By Mary E. Morrison

August 2, 2011

The foreclosure crisis is far from over, but fewer homes in the Chicago area are sitting empty, a welcome if only temporary sign for the battered local housing market.


The Chicago-area home vacancy rate dropped to 3.6% in the second quarter, down from 4.3% in the first quarter, which was the highest rate in at least 15 years, according the U.S. Census Bureau.


The second-quarter drop also was the first decline in a year. The vacancy rate was 3.1% a year earlier.


Home vacancies have risen in recent years as more delinquent borrowers have lost their homes to foreclosure, fueling worries that a glut of abandoned properties will lead to neighborhood blight. In some cases, lenders are dragging their feet in the foreclosure process, letting homes sit unattended in a state of in legal limbo.


While the vacancy rate has declined, the drop may not mark the beginning of a trend. Foreclosure filings in the Chicago area fell 29.3% in the first half of the year vs. the same period in 2010, according to RealtyTrac, an online marketplace for foreclosed properties. But the drop largely reflects processing delays rather than a real improvement in the housing market, suggesting that foreclosures will remain a drag on the market for a while — and vacancies will remain high.


In another surprising twist, the local homeownership rate rose to 68.4% in the second quarter, its second straight quarterly increase but still down from 69.8% a year earlier, according to the Census.


Nationwide, the homeownership rate was 65.9% in the second quarter, down slightly from 66.4% in the first quarter and 66.9% from a year earlier, according to the Census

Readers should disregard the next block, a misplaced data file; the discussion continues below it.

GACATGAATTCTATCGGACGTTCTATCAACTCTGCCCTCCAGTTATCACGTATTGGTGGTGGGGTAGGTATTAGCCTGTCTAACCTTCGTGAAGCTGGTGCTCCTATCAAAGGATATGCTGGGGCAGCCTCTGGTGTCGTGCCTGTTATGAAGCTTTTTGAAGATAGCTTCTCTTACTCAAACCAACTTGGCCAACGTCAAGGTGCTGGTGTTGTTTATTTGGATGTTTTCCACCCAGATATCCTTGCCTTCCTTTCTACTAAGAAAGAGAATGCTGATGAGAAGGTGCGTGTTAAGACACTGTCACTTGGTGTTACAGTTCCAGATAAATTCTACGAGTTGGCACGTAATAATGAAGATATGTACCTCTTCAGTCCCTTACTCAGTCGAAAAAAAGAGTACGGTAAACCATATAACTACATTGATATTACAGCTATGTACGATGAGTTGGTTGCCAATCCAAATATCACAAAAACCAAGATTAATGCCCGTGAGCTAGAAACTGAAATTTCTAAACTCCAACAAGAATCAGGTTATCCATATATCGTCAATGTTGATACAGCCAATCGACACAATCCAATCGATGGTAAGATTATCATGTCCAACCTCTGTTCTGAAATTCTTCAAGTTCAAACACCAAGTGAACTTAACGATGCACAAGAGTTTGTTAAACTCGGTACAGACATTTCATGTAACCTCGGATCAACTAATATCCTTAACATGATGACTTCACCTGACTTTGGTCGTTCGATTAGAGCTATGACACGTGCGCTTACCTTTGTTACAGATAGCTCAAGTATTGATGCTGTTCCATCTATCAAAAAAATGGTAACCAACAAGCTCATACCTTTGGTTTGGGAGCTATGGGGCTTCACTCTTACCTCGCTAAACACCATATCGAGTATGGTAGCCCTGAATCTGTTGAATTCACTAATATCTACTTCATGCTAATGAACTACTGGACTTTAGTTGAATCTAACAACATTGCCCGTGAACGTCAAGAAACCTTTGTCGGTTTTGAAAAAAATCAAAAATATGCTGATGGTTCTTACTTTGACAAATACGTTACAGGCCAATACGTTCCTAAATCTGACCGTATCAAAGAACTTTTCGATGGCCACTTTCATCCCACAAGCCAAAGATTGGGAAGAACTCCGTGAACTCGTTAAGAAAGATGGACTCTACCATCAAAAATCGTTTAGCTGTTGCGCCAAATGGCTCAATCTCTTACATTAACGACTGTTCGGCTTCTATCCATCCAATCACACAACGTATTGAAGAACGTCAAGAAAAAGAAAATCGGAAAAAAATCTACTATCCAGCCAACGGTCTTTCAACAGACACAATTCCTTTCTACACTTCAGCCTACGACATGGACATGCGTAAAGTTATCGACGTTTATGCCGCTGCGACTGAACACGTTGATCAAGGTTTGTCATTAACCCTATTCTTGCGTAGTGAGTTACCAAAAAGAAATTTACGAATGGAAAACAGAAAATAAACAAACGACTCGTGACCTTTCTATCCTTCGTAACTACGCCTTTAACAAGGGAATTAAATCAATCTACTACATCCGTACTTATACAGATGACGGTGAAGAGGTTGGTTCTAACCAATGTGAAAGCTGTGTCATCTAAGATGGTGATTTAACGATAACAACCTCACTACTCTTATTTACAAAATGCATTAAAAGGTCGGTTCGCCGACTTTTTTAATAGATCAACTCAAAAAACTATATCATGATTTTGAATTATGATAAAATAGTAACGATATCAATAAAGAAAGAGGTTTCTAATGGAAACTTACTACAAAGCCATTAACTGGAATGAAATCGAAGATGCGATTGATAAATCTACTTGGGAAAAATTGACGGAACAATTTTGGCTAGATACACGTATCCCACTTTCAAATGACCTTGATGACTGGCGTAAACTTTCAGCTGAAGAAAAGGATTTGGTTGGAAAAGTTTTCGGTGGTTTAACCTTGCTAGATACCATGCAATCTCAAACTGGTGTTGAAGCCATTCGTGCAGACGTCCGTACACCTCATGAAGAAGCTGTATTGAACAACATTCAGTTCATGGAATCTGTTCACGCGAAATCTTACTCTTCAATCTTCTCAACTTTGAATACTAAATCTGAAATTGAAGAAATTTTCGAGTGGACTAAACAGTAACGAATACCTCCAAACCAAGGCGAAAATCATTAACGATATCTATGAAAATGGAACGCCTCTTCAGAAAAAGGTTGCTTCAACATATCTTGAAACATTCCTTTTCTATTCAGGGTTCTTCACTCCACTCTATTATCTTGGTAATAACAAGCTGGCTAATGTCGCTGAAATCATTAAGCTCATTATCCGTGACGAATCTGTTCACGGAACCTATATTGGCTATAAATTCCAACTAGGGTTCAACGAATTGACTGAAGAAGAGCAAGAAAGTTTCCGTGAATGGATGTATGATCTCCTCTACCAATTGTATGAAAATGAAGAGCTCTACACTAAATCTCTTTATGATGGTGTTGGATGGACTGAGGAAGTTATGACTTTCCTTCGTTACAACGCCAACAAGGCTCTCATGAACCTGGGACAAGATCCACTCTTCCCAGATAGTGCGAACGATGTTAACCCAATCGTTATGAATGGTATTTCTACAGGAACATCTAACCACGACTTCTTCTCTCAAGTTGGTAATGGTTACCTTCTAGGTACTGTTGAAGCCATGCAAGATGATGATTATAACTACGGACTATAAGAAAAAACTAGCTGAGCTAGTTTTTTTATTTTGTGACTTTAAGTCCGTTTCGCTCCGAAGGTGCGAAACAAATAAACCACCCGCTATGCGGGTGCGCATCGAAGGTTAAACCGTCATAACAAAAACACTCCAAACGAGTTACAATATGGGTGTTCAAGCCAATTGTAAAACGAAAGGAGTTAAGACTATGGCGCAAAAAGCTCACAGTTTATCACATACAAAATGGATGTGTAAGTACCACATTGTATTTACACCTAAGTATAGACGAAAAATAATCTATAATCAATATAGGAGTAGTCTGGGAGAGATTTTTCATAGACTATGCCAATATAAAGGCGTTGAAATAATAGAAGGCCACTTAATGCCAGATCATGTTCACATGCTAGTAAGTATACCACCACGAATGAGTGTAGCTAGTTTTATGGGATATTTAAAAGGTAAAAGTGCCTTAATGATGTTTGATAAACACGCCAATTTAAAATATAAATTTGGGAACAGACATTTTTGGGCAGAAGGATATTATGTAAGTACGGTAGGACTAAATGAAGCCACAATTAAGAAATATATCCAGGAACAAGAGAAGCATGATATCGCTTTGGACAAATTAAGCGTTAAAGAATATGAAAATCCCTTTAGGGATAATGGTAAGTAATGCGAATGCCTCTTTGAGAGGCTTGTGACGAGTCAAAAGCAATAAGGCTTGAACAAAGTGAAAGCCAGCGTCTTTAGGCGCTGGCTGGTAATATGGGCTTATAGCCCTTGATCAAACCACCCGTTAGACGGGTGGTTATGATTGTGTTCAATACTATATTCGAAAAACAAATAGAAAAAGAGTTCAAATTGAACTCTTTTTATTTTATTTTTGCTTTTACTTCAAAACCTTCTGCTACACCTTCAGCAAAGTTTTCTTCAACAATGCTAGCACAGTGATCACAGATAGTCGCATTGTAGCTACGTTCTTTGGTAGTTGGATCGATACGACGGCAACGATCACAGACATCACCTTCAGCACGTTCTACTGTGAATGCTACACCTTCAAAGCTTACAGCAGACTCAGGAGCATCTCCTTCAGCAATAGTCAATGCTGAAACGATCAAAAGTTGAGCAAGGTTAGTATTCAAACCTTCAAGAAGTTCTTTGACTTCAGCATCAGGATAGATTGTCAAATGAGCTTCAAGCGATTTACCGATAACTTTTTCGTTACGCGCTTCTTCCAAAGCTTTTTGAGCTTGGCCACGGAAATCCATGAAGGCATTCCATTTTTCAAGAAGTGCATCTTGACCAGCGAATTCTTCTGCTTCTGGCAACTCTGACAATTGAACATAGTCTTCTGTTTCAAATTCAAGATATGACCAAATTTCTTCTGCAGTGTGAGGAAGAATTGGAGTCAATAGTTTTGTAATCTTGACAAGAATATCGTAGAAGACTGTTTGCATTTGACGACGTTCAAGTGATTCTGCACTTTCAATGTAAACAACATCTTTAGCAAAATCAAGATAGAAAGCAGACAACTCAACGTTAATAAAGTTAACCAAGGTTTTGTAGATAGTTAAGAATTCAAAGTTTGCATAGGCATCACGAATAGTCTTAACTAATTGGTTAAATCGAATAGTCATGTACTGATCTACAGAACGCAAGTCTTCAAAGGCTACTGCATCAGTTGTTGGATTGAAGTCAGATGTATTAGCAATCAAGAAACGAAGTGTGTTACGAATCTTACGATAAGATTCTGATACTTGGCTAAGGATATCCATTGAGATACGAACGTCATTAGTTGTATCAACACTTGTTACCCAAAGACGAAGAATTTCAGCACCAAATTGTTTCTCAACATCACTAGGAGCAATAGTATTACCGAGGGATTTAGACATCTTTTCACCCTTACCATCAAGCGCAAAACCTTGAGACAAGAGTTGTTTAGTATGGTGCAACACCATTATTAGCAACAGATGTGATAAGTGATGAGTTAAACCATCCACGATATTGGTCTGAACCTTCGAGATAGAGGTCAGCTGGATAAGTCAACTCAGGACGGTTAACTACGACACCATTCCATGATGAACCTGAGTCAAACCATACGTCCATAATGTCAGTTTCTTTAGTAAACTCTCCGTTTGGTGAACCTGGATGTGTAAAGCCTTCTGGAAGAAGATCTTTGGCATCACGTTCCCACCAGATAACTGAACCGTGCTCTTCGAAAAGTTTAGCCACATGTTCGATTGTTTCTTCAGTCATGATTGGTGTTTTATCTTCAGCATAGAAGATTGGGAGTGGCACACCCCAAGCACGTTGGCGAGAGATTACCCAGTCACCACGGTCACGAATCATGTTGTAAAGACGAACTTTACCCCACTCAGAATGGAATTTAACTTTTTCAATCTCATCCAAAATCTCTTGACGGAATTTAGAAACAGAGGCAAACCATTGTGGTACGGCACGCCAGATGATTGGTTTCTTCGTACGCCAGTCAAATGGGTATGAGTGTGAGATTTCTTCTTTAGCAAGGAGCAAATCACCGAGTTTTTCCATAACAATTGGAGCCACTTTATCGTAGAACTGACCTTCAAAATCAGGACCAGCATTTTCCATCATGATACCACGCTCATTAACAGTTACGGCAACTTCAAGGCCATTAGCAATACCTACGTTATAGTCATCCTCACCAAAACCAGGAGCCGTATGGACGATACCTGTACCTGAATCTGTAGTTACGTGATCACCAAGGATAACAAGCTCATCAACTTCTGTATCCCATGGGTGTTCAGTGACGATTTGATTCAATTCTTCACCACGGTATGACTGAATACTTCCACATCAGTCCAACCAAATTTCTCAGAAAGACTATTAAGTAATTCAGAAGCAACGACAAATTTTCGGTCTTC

The local and national rates have been falling for about four years as lenders have tightened their underwriting standards and the housing crash has spooked many would-be buyers. The local rate still has a ways to drop before hitting pre-bubble levels of the late 1990s.


“If people are concerned about the values of their homes and the values of the homes in their community, that ultimately makes them pause when they think about whether or not homeownership is going to be an option going forward,” says Tom Feltner, vice-president of policy and communications at local advocacy group Woodstock Institute.


The Standard & Poor’s Case-Shiller index of Chicago-area single-family home prices rose 1.7% from April to May — its first monthly increase in nine months — but was still down 8.1% from the year-earlier level.


Distressed properties also drive down property values, creating more uncertainty.


“As long as we continue to see 70,000 to 80,000 foreclosures annually in the Chicago region, it’ll continue to have a negative impact on home values, which is ultimately what determines whether or not people choose homeownership as option,” Mr. Feltner says.


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